The demand-side of skills neededDate posted: 20.02.2015 | Author: Harry Bovensmann
Policymakers would do well to ask whether they are paying sufficient attention to the demand-side dynamics of the labour market. Urgent reflection is also needed on whether the government approach is not, in fact, becoming more of an obstacle to young people finding employment.
Business continues to struggle to find adequate skills in South Africa, despite government’s extensive reforms to the national skills development and training system that have taken place over the last decade. This is as a result of government’s focus on building supply-side interventions such as sector skills councils, qualifying frameworks, grading of qualifications, and funding based on these, rather than acting to create the skills the country demands.
Since policymakers have largely bypassed the private sector, which should be instrumental in creating jobs for graduates from Further Education and Trainingcolleges (FET) and should therefore participate in shaping the current regulatory environment, employers have not sufficiently bought into the reforms.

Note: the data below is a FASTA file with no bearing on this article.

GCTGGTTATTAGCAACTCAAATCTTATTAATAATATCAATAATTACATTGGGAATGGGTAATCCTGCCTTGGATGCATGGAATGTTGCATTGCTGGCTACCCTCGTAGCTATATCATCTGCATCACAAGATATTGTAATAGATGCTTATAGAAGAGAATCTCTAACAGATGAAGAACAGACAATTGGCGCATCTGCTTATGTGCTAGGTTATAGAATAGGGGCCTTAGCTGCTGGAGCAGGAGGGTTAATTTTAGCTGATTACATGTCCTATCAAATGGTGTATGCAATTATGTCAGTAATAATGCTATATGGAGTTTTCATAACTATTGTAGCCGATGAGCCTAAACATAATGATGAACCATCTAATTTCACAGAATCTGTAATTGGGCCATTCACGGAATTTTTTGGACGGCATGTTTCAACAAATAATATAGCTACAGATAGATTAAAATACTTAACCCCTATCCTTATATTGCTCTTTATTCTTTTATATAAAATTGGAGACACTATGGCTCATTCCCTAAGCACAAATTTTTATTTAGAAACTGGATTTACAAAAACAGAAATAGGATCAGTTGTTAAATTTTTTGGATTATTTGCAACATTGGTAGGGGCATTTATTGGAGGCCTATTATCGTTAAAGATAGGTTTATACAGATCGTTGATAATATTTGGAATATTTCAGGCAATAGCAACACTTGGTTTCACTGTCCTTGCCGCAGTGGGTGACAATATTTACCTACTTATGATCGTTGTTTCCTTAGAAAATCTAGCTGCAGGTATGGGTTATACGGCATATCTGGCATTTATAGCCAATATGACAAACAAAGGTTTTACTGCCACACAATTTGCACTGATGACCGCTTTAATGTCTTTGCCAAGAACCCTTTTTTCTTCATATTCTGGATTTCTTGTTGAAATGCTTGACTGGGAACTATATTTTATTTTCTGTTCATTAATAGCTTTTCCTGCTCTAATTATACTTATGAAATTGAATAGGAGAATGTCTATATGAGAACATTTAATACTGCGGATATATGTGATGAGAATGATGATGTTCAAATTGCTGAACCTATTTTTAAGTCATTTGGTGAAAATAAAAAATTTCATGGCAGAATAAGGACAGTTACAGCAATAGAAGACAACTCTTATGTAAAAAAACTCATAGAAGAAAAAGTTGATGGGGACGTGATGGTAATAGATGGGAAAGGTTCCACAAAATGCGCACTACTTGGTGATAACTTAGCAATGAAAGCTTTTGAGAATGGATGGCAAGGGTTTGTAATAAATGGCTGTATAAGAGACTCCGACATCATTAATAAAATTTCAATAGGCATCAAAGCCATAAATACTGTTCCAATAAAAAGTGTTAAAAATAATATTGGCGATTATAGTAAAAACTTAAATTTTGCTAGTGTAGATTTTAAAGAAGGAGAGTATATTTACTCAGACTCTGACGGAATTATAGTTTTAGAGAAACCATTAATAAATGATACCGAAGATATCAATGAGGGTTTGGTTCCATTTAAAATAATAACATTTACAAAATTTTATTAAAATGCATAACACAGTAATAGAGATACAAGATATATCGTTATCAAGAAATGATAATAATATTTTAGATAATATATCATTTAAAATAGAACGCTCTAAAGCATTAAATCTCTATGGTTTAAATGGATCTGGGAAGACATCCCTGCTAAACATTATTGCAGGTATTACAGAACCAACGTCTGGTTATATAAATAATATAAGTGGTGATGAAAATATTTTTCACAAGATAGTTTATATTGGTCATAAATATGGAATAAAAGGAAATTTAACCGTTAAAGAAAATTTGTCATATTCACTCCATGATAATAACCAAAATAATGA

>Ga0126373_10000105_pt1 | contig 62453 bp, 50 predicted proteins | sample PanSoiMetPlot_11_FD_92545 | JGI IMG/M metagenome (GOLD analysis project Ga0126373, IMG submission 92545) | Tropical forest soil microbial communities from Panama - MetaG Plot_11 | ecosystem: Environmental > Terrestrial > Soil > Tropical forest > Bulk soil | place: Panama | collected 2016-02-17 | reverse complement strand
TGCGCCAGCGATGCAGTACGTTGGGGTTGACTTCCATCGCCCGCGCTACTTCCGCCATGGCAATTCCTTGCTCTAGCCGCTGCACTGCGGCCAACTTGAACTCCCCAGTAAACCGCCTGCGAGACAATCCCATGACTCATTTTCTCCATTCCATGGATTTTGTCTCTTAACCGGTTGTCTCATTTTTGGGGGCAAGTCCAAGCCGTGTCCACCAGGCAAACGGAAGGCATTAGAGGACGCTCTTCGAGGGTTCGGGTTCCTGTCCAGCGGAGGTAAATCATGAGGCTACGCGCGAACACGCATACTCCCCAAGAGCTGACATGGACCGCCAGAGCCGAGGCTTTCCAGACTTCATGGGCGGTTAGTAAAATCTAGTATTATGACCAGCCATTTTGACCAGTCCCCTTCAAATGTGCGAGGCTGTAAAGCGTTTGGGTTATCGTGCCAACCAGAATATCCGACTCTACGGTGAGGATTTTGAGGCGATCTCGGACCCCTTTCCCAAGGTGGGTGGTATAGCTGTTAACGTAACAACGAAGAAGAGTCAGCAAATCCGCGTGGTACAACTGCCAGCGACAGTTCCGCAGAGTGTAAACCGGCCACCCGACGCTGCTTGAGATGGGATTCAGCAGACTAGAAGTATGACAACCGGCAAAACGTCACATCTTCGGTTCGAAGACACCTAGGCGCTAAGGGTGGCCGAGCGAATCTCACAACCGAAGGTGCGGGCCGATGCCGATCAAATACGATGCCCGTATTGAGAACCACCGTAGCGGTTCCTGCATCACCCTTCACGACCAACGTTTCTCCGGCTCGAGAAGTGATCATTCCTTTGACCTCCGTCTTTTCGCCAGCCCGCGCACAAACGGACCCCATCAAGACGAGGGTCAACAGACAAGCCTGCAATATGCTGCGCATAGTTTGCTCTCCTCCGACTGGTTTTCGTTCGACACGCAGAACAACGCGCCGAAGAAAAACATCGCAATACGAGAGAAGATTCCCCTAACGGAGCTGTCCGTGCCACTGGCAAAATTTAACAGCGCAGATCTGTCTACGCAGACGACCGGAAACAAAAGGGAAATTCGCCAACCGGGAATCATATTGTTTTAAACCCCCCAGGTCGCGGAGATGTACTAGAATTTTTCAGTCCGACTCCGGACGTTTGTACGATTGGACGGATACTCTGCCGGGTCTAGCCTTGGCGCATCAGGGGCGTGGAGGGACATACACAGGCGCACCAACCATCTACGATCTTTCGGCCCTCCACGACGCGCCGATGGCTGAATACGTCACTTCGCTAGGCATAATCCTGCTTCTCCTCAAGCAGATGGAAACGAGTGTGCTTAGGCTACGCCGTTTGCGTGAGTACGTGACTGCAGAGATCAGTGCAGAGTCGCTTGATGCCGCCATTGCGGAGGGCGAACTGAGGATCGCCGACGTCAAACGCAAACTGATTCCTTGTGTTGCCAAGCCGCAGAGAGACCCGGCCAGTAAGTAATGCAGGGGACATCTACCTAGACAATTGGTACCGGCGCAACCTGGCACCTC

It is supposed that the South African economy needs intermediary skills and colleges are best suited to support this demand. However, government may be laboring under a misinterpretation of what business requires, believing that training for the “knowledge economy” should supersede the creation of intermediary skills because it will have a negative impact on low-paid, semi- and unskilled work.
In addition, bycentralising skills development policy within the department of higher education, government may find itself locked into a narrow approach that limits the development of alternative strategies to boost skills development.
The Global Competitiveness Index (which measures the ability of institutions to create a globally competitive nation), demonstrates that the national skills development crisis is causing the country to slip down the rankings, and inward investment prospects are being harmed by the perceived shortage of required skills.